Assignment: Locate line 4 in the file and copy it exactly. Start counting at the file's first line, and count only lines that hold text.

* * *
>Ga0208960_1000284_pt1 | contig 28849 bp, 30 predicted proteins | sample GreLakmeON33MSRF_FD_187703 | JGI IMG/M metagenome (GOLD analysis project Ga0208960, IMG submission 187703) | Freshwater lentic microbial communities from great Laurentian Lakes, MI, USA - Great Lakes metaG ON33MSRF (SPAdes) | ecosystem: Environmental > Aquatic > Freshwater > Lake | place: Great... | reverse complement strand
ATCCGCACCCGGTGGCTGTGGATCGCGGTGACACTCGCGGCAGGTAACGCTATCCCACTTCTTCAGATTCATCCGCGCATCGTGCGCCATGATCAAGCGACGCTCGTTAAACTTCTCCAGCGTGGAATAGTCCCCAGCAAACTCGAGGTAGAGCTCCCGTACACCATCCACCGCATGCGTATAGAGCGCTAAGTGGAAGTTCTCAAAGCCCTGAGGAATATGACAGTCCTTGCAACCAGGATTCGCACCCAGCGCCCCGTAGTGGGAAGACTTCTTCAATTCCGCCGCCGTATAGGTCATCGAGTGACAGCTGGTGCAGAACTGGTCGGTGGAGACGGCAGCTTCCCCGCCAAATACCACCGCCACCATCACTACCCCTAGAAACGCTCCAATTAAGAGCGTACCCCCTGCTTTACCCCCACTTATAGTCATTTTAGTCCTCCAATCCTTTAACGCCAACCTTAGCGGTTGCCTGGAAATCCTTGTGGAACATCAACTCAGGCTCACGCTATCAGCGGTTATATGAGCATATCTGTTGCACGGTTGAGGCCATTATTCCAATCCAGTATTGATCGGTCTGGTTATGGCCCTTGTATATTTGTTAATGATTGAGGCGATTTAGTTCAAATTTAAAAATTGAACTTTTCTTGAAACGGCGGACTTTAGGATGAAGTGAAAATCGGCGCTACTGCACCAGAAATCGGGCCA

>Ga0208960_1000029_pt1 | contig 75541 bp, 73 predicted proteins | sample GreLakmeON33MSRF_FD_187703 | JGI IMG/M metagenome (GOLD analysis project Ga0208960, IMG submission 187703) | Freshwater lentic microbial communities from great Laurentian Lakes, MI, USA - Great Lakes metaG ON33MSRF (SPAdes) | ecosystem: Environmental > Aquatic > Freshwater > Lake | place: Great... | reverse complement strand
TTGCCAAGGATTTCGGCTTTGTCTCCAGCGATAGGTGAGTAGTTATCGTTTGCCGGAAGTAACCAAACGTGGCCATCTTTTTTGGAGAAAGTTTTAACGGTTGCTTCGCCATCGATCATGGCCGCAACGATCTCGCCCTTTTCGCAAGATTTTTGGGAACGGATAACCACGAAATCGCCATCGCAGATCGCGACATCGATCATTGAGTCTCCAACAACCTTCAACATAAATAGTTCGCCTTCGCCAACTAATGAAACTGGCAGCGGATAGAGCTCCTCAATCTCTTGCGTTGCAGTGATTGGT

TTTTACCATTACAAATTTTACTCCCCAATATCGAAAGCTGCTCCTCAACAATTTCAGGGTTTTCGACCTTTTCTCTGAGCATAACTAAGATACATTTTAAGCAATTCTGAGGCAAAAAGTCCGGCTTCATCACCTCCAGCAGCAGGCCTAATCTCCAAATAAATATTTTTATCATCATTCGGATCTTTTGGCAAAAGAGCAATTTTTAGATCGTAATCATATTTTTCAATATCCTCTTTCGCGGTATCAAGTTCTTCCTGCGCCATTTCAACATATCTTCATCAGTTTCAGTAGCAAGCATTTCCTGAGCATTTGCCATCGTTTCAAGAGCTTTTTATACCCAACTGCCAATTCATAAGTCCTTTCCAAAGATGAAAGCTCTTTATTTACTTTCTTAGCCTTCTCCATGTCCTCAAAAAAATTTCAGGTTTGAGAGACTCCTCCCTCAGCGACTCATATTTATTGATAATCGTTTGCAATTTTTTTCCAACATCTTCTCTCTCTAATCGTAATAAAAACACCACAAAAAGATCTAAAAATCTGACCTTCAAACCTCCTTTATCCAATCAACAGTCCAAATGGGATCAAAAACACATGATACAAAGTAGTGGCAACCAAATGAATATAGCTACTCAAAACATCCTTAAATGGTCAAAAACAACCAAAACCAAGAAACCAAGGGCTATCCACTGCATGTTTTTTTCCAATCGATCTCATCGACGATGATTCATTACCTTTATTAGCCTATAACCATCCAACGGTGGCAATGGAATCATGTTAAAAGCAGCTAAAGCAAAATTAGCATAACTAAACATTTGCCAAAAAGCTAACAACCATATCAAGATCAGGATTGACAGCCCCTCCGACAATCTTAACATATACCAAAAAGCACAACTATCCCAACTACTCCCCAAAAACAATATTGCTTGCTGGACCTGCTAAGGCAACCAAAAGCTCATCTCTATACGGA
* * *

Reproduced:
TTGCCAAGGATTTCGGCTTTGTCTCCAGCGATAGGTGAGTAGTTATCGTTTGCCGGAAGTAACCAAACGTGGCCATCTTTTTTGGAGAAAGTTTTAACGGTTGCTTCGCCATCGATCATGGCCGCAACGATCTCGCCCTTTTCGCAAGATTTTTGGGAACGGATAACCACGAAATCGCCATCGCAGATCGCGACATCGATCATTGAGTCTCCAACAACCTTCAACATAAATAGTTCGCCTTCGCCAACTAATGAAACTGGCAGCGGATAGAGCTCCTCAATCTCTTGCGTTGCAGTGATTGGT